Serpent & Fire



Captive queens, all-powerful slaves, cruel lovers and all too tender enemies: with their frenziedly proffered flesh they nourished the brand-new genre of opera. Ever since its birth in Italy and its commercial success in Venice, it has fed on the grandiose female figures offered by Antiquity. Music and singing brought the great theatre of the world a new strength, an irresistible momentum and immediacy. In Dido and Cleopatra, Anna Prohaska has associated the two magnificent queens of Africa, with their larger-than- life destinies, and followed them all over Europe during the first century of opera, from the 1640s to 1740. Both women struggled, using every weapon available to them, in a world of men and in distant, fascinating lands that inevitably seemed barbarous. There is nothing of the eternal feminine here, unless one accepts the central contradiction that the two heroines are very different and impossible to mistake for each other. The one with the more improbable destiny is the one who actually existed, Cleopatra, queen of Egypt, mistress of Julius Caesar and Mark Antony. Dido, the purported founder and first queen of Carthage, is a mythological figure: initially princess of Tyre, she was chased from her realm by her brother Pygmalion, who murdered her husband Sychaeus. Preferring exile to war, she took ship with her entourage and chose to settle on the Tunisian coast. There she repelled the advances of Iarbas, son of Jupiter and king of the Maxitanians or Gaetuli. But she yielded to Aeneas, son of Anchises and Venus, a hero of the Trojan War and future founder of Lavinium. Dido owes her posterity above all to Virgil, who gives a lyrical account of the love at first sight between the two exiles, their separation and her death. Hence it is hardly surprising to meet her in the very early days of opera, since the Didone of Cavalli and Busenello received its premiere in 1641 at the Teatro San Cassiano in Venice, the first public opera house, opened in 1637. Francesco Caletti-Bruni, who had taken the name of Cavalli in honour of his patron, became effectively its artistic director in 1639 and composed most of the works performed in the theatre. Busenello collaborated several times with Cavalli, but also with Monteverdi on L’incoronazione di Poppea. Even though the subject of Dido is essentially tragic, Busenello adapted it to suit the more colourful and contrasted Venetian style. He created a host of secondary characters, and the story ends with a lieto fine, the marriage of Dido and larbas. The latter is the addressee of ‘Re de’ Getuli altero’, Dido’s entrance aria in the second act, in which she firmly asserts her fidelity to Sychaeus’ memory. The grandeur of Venetian opera is heard at once: the intensity of the declamation of the text is the very spirit of the music.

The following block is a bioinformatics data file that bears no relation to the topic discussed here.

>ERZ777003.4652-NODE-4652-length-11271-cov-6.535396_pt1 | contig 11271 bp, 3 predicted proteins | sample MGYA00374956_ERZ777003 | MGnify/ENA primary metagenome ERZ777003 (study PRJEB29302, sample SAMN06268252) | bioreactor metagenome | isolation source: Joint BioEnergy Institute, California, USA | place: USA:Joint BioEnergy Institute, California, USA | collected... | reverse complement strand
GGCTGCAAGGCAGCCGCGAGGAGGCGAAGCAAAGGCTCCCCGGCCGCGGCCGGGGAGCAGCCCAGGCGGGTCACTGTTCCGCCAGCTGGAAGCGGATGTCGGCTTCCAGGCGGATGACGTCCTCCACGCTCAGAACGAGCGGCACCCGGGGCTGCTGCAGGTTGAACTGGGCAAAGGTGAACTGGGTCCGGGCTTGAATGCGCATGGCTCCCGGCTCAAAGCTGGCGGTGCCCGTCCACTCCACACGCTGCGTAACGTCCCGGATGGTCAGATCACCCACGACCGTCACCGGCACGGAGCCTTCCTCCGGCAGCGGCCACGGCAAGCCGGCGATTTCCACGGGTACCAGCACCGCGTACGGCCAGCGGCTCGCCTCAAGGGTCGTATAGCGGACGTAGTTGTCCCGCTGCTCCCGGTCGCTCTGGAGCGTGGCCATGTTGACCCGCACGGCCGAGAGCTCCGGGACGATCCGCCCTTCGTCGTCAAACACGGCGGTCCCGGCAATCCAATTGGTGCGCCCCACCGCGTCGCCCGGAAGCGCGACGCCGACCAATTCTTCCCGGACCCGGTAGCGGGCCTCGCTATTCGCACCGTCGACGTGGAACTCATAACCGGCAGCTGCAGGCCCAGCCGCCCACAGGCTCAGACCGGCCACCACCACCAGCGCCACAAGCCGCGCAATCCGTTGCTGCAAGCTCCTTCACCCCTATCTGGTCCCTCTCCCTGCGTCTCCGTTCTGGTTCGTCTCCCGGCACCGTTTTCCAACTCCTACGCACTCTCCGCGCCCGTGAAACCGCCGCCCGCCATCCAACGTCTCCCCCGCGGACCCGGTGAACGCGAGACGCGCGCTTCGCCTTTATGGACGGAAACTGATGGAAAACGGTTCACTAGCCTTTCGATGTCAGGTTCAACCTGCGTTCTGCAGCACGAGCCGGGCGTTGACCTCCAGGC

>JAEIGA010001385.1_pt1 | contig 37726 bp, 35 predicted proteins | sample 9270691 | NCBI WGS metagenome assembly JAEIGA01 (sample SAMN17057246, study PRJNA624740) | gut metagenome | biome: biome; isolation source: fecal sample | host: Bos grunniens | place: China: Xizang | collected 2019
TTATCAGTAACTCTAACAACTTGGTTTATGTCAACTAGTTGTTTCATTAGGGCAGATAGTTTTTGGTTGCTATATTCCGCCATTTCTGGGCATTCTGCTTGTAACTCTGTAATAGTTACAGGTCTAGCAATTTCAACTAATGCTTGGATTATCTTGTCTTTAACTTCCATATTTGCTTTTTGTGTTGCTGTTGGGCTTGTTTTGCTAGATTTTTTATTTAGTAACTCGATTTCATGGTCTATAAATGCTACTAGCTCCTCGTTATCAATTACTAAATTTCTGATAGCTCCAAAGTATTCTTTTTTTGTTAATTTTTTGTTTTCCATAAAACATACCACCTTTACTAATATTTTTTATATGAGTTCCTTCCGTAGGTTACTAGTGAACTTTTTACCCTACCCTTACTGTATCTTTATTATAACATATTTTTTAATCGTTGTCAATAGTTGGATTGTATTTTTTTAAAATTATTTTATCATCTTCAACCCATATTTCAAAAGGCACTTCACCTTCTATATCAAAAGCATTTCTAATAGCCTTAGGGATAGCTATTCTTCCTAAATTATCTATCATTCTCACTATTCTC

It would be harder to imagine a greater contrast with this than Dido and Aeneas, Purcell’s only true opera. Composed for a boarding school for daughters of the gentry in Chelsea, it seems to have been given only once, in the spring of 1689. At the opposite extreme from Cavalli’s carnivalesque opera, it concentrates on the two lovers and depicts the destruction of their happiness with cruel precision. Here there is no concession to virtuosity or to decorative elements: the libretto by Nahum Tate, adapted from Virgil and Tate’s own tragedy Brutus of Alba, displays a rare economy of resources, devoid of exaggeration or mannerisms. The recitatives are simple and sensitive, combining poetry and nobility in a manner that foreshadows Gluck. Although she dominates the whole work, making Aeneas almost a secondary character, Dido is the protagonist who speaks least. But her silences are sublimely eloquent. At the end she accomplishes the only gesture in the opera, that of dismissing Aeneas at the very moment when she could have saved her love, but it would have remained imperfect. No imprecation, no vengeance, no regret, but the heartrending plea to remember her.